The safety profile of bevacizumab in taxane-pretreated patients was consistent with the well-defined safety profile of bevacizumab in combination with taxane therapy.

HER2-positive BC

Recently, Phase II data were presented from an open-label study evaluating the efficacy and safety of bevacizumab in combination with trastuzumab and capecitabine as first-line therapy for HER2-positive LR/MBC. A total of 88 patients were enrolled and 40 were still on treatment at the time of reporting (Martin et al. 2012). Patients received bevacizumab (15 mg/kg on day 1) plus trastuzumab (8 mg/kg on day 1 of cycle 1, 6 mg/kg on day 1 of subsequent cycles) plus capecitabine (1,000 mg/m2 twice daily, days 1–14) every 3 weeks. The ORR (primary endpoint) was 73% (95% CI 62–82), comprising a CR and partial response rate of 7% and 66%, respectively. Median PFS was 14.4 months (95% CI 10.4 - not reached) with 33 events. Overall, 44% of patients experienced Grade ≥3 treatment-related AEs, and three patients discontinued capecitabine because of toxicity but continued with bevacizumab and trastuzumab. The combination of trastuzumab, bevacizumab, and capecitabine seems to be clinically active as first-line therapy for patients with HER2-positive LR/MBC (Martin et al. 2012). Ongoing Phase I and II trials are evaluating this combination.

Neoadjuvant treatment of HER2-negative and HER2-positive BC

GeparQuinto was a Phase III study evaluating bevacizumab in the neoadjuvant setting (von Minckwitz et al. 2012). In the HER2-negative component of this study, 1,948 patients were enrolled. A total of 144 patients (14.9%) who received epirubicin-cyclophosphamide followed by docetaxel and 176 patients (18.4%) treated with epirubicin-cyclophosphamide followed by docetaxel-bevacizumab had a pathological CR (pCR; pathological stage T0N0) (odds ratio with the addition of bevacizumab, 1.29, 95% CI 1.02 - 1.77, P = 0.04). The pCR achieved with the addition of bevacizumab increased to 20.5% if nodal involvement was included in the definition, to 21.7% if non-invasive residual disease in the breast was included, and to 24.6% if both were included. Among 663 patients with triple-negative tumors, the rates of pCR were 27.9% in the group that received epirubicin-cyclophosphamide followed by docetaxel and 39.3% in the group that received epirubicin-cyclophosphamide followed by docetaxel-bevacizumab (P = 0.003). Among 1,262 patients with hormone receptor-positive tumors, corresponding pCR rates were 7.8% and 7.7% (P = 1.00). The overall clinical response rate was higher in the bevacizumab group (87.4% vs. 79.6%), whilst the rate of breast-conserving surgery was identical in both groups (66.6%). A 4-week interval between the last bevacizumab dose and surgery was sufficient to reduce the incidence of therapy-associated surgical complications. Given the short follow-up period, these data cannot confirm that the observed increase in the rate of pCR can be translated into a survival advantage (von Minckwitz et al. 2012).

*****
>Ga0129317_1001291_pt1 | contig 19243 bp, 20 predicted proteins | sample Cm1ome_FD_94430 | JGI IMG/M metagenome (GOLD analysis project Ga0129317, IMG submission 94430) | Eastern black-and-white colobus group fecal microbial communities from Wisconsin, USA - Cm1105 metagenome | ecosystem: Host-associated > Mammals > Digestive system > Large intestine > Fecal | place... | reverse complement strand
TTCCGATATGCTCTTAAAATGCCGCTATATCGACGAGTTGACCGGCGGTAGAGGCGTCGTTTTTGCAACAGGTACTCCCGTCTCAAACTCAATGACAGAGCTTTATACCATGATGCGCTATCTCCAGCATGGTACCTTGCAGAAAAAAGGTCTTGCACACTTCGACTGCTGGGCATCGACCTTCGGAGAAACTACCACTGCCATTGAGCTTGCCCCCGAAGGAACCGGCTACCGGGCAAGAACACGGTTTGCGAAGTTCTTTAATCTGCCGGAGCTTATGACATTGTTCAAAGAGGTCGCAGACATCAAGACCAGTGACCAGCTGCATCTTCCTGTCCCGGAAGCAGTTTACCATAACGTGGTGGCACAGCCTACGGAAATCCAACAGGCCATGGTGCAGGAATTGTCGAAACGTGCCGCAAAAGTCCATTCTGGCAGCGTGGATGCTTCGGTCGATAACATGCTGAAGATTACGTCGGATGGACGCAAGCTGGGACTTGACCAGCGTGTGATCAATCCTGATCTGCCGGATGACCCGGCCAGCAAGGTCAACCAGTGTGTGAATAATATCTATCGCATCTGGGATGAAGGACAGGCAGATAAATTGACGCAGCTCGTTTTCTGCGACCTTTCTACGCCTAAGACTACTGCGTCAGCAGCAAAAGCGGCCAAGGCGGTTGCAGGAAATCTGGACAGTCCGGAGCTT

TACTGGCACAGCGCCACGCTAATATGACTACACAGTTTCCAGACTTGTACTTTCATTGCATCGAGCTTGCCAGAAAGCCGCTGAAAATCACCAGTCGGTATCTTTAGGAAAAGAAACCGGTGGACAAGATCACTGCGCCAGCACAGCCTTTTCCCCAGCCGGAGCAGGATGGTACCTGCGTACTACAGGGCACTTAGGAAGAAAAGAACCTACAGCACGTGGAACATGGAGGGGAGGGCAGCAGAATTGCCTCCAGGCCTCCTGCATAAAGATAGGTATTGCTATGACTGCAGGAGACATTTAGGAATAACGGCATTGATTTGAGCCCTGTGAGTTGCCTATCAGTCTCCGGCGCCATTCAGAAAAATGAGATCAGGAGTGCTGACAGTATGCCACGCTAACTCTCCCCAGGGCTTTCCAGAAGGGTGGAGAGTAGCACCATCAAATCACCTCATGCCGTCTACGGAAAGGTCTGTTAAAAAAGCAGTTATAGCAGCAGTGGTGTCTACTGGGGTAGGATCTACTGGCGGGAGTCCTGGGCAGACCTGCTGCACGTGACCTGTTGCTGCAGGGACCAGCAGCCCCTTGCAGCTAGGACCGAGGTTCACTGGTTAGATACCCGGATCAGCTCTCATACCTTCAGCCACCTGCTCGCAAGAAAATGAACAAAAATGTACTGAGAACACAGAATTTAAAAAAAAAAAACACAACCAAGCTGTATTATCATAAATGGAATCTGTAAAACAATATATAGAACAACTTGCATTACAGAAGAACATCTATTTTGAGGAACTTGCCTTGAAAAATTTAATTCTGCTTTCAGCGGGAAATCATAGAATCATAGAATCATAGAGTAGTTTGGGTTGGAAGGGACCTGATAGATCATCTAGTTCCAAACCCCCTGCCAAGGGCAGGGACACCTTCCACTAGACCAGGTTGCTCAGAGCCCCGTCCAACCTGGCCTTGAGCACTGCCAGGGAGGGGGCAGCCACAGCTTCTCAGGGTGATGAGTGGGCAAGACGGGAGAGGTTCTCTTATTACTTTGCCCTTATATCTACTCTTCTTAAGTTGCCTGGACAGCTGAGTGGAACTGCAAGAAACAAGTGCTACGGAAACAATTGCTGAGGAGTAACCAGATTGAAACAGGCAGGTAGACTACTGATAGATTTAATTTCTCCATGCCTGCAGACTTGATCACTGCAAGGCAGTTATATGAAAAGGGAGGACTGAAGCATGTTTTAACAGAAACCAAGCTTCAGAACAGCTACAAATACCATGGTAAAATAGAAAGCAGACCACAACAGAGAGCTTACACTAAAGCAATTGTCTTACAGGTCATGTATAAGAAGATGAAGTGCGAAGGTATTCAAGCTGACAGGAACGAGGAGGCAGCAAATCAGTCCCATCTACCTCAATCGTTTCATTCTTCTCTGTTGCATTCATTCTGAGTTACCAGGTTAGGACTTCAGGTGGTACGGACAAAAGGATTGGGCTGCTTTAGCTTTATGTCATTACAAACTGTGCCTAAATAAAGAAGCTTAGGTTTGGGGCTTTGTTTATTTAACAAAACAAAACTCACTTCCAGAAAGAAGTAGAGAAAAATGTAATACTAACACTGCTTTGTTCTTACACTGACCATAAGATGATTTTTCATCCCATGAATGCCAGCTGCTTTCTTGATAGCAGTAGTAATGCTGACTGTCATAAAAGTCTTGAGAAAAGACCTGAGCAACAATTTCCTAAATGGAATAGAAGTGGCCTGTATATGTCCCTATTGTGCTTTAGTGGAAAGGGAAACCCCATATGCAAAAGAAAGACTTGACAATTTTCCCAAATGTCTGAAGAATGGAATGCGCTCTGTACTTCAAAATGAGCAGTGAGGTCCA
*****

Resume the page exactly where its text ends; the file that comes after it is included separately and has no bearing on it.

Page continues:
Similar results were seen in a study of patients with HER2-negative BC (n = 1,206), which investigated the effect of adding capecitabine or gemcitabine to docetaxel, compared with docetaxel alone, for four cycles, followed by treatment with doxorubicin-cyclophosphamide for four cycles with or without bevacizumab (15 mg/kg) for the first six cycles of chemotherapy (Bear et al. 2012). The addition of capecitabine or gemcitabine to docetaxel, compared with docetaxel alone, did not significantly increase the pCR rate (29.7% and 31.8%, respectively, vs. 32.7%; P = 0.69); while the addition of bevacizumab significantly increased pCR rate (28.2% without vs. 34.5% with bevacizumab; P = 0.02). The effect of bevacizumab was more pronounced in the hormone receptor-positive subset (15.1% without vs. 23.2% with bevacizumab; P = 0.007), with a weaker effect in the hormone receptor-negative subset (triple negative). The pCR rate was significantly increased when bevacizumab was added to docetaxel-capecitabine (36.1% vs. 23.5%; P = 0.009), but not when it was added to docetaxel-gemcitabine (35.8% vs. 27.6%; P = 0.10) or docetaxel alone (31.6% vs. 33.7%; P = 0.75). The addition of capecitabine or gemcitabine to docetaxel increased the overall AE rate as did the addition of bevacizumab to chemotherapy, particularly rates of hypertension, mucositis, and hand-foot syndrome (Bear et al. 2012).

Bevacizumab plus trastuzumab plus chemotherapy for primary inflammatory HER2-positive BC was evaluated in a Phase II, open-label, single-arm trial (BEVERLY-2) in 52 patients from 21 centers (Pierga et al. 2012). The combination achieved a pCR in 33 patients (63.5%, 95% CI 49.4 - 77.5). Neutropenia was the most common Grade 3 or 4 AE. Only one Grade ≥3 AE was regarded as related to bevacizumab (hypertension). Based on these results, the use of combination therapy with bevacizumab appears effective and well tolerated among patients with previously untreated inflammatory BC (Pierga et al. 2012).

The rate of surgical complications in the neoadjuvant setting was generally low, but was numerically higher in patients receiving bevacizumab than those who did not. Wound-healing complications occurred in ≤1.5% of patients in the bevacizumab arms versus ≤1% in the control arms. However, patients who undergo surgery ≤28 days prior to the last dose of bevacizumab have long been excluded from participating in clinical trials of bevacizumab (Hamilton & Blackwell 2011).

Discussion